Carnage is explicit in its mockery of vegans. For example, Amstell thought it was “very funny” to see how people in the 70’s tried to convince people to go vegan and therefore decided that he “needed to take the piss out of vegans more than anything for this to work.” He explicitly states that, “if you are a person who currently eats animals and you think vegans are ridiculous, then this is the film for you.” If that isn’t a big stamp of approval on the continuation of animal use, I don’t know what is. The levels of Amstell’s speciesism here are rather mind boggling. Can you imagine anyone saying such a thing in the human context? It would read something like this: If you are a person who currently engages in misogyny, racism, or homophobia, and you think those who respect human rights are ridiculous, then this is the film for you.

It is clear that the moral value of animals is not a priority here for Amstell. There’s even a point in the film where vegans are mocked in a restuarant by a non-vegan who, upon entering a cafe says something like, “so depressing, the first thing I see is a lentil.” This character continues the mockery by asking “does this make you interesting?” What’s the implication here, that non-veganism is interesting? That the unjust enslavement of animals isn’t depressing? Amstell actually wrote and approved this crap for a film about veganism.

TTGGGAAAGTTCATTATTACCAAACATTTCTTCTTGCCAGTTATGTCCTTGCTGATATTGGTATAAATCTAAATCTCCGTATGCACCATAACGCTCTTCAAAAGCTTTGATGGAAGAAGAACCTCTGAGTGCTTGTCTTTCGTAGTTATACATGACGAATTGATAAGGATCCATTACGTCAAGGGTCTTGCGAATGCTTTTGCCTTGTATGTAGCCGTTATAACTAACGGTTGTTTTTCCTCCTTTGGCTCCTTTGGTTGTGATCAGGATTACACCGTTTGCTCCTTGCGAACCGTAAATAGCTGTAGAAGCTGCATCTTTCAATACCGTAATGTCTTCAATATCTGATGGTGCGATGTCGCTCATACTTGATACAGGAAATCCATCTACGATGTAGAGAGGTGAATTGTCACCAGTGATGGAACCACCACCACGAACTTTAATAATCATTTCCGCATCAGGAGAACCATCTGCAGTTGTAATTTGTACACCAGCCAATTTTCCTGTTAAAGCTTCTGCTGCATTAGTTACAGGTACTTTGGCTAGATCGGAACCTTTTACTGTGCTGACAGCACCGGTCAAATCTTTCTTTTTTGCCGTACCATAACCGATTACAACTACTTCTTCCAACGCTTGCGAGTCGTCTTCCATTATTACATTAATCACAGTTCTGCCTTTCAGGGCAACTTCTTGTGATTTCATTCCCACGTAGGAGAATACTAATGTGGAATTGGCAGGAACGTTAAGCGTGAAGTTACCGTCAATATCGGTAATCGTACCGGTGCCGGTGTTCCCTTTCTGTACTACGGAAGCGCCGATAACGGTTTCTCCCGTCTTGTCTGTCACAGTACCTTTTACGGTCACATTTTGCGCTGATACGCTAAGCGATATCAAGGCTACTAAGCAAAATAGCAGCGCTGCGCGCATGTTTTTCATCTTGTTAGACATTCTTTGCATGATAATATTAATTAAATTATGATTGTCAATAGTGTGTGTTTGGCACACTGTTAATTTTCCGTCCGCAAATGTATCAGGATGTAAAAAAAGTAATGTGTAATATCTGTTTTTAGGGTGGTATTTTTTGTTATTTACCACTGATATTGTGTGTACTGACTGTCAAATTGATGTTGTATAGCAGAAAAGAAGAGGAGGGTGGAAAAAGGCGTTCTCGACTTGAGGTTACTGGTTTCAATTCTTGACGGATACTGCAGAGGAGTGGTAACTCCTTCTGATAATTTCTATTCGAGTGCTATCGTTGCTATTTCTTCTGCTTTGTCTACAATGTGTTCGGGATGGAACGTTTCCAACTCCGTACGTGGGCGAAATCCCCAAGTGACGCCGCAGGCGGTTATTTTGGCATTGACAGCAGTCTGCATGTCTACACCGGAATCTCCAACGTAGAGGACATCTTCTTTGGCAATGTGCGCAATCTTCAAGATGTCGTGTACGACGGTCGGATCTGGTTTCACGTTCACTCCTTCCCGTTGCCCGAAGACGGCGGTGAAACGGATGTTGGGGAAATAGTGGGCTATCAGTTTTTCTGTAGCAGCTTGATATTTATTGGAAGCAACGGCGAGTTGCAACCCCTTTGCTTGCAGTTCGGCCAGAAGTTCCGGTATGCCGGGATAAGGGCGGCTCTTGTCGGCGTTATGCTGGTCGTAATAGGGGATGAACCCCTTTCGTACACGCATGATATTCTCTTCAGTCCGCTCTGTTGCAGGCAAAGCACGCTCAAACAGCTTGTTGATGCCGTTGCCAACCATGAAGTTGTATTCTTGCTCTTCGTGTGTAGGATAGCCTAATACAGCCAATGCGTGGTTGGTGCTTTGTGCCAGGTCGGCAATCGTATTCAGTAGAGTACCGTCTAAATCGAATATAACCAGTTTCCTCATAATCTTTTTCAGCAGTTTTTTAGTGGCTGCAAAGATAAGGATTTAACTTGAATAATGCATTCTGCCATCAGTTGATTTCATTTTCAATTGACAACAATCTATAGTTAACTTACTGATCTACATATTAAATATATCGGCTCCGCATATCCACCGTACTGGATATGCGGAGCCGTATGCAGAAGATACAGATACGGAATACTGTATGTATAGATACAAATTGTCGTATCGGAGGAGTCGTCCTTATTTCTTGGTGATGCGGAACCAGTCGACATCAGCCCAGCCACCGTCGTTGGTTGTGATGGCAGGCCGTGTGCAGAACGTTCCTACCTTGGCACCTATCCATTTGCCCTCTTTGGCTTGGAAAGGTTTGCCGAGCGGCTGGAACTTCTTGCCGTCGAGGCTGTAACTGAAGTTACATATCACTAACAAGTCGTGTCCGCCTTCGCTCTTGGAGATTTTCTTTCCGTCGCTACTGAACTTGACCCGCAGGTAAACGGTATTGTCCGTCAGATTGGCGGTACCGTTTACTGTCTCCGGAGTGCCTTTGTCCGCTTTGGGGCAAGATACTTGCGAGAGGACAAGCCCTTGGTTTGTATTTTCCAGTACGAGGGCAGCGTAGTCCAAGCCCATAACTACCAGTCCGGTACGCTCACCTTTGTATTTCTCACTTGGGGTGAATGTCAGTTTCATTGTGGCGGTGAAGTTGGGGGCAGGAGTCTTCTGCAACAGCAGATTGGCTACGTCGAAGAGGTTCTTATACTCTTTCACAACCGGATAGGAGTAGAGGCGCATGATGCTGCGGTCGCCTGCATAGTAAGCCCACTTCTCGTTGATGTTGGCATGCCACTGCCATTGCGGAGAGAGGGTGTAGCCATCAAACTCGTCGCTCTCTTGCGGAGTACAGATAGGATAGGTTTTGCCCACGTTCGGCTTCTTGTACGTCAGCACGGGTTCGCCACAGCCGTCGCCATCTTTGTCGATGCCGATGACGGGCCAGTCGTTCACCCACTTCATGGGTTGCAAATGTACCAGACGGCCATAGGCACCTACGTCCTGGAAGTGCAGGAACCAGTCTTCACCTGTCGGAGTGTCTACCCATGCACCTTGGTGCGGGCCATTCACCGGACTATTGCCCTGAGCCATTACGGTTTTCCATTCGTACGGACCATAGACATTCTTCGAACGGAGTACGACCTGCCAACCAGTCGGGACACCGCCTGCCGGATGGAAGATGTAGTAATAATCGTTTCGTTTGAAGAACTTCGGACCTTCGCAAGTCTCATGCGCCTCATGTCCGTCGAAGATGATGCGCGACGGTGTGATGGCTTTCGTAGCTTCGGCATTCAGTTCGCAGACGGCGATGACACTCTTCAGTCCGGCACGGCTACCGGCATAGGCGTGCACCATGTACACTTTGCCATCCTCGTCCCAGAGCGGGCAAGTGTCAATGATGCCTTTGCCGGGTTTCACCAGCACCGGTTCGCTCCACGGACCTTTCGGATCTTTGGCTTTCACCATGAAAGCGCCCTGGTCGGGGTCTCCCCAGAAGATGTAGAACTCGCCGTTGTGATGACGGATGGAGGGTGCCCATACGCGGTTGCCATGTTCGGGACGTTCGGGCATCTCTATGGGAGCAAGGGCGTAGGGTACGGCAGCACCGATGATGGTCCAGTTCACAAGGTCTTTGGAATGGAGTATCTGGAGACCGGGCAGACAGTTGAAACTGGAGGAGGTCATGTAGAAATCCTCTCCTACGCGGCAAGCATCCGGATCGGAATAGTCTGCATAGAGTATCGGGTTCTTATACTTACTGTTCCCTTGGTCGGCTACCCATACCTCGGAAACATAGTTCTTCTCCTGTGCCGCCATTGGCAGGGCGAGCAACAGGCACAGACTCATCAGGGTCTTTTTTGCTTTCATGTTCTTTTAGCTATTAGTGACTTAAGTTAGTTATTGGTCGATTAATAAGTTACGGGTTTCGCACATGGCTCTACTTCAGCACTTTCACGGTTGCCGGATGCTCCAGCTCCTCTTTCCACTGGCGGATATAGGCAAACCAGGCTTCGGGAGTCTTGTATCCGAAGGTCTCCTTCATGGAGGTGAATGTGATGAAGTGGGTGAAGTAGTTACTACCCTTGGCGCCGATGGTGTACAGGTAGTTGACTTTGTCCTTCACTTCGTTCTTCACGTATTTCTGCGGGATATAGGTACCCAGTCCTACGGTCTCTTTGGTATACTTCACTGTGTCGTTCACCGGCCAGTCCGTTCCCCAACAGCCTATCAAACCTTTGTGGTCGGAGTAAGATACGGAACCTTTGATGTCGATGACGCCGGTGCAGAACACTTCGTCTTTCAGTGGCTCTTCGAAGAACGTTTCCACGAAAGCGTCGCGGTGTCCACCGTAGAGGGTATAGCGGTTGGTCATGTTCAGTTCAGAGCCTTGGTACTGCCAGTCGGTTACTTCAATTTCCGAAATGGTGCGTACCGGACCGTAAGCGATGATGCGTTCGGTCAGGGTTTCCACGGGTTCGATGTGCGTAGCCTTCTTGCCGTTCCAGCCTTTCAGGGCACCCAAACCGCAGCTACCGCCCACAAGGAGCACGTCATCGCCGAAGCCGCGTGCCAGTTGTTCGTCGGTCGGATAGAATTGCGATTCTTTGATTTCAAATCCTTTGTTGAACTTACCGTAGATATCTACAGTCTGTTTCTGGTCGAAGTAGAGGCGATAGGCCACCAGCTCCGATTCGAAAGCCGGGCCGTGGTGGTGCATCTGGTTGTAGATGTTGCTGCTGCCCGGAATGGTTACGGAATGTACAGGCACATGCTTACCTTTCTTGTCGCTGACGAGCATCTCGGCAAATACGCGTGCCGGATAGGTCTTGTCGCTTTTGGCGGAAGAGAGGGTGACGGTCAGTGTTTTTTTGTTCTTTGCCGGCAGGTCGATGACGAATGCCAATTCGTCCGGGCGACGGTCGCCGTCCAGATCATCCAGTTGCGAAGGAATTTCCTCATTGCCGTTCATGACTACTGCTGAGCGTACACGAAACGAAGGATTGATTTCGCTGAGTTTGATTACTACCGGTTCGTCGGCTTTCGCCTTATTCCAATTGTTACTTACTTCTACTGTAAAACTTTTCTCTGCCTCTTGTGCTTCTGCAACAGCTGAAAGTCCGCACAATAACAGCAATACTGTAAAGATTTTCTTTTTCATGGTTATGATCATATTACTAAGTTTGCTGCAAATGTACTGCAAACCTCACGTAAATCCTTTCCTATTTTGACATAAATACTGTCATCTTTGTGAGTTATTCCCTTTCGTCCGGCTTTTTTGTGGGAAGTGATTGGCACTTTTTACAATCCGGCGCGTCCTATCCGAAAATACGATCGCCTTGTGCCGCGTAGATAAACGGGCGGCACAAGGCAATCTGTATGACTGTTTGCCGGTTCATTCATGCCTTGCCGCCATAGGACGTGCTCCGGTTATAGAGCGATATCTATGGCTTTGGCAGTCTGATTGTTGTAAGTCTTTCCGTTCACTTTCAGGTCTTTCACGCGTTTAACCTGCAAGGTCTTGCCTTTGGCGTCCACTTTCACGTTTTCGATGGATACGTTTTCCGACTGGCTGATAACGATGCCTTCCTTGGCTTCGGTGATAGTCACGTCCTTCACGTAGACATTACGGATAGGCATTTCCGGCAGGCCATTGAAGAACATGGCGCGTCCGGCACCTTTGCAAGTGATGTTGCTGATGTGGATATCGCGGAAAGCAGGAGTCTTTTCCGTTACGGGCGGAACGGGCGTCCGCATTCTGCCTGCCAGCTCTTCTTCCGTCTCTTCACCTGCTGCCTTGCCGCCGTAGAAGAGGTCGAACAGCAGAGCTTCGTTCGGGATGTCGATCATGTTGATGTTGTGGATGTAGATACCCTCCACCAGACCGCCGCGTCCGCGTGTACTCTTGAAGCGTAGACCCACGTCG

VICE seemed confused as to why the BBC let this film go ahead. It turns out that the BBC actually invited Amstell to do it – and the reasons couldn’t be clearer. This “mockumentary” is nothing short of an insult to the animals depending on us and the role veganism necessarily plays in respecting their moral value. The mainstream media just loves to mock veganism – it is in their interests to do so.

Amstell joins the ranks of those laughing all the way to the bank at the expense of animals.

Photo from VICE

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  • Jelu

    This is literally the stupidest, most blindly self-righteous load of nonsense I’ve ever had the misfortune to read.
    What the actual fuck are you taking about Ben Frost?
    Simon Amstell is a vegan himself and has made this film to promote veganism. Yes it’s going to be funny, because guess what, he’s a fucking comedian! It’s been proven that behaving like a preachy, self righteous dickhead only makes people switch off, rather than empowering them to change anyway, so comedy is exactly the way to go with this one.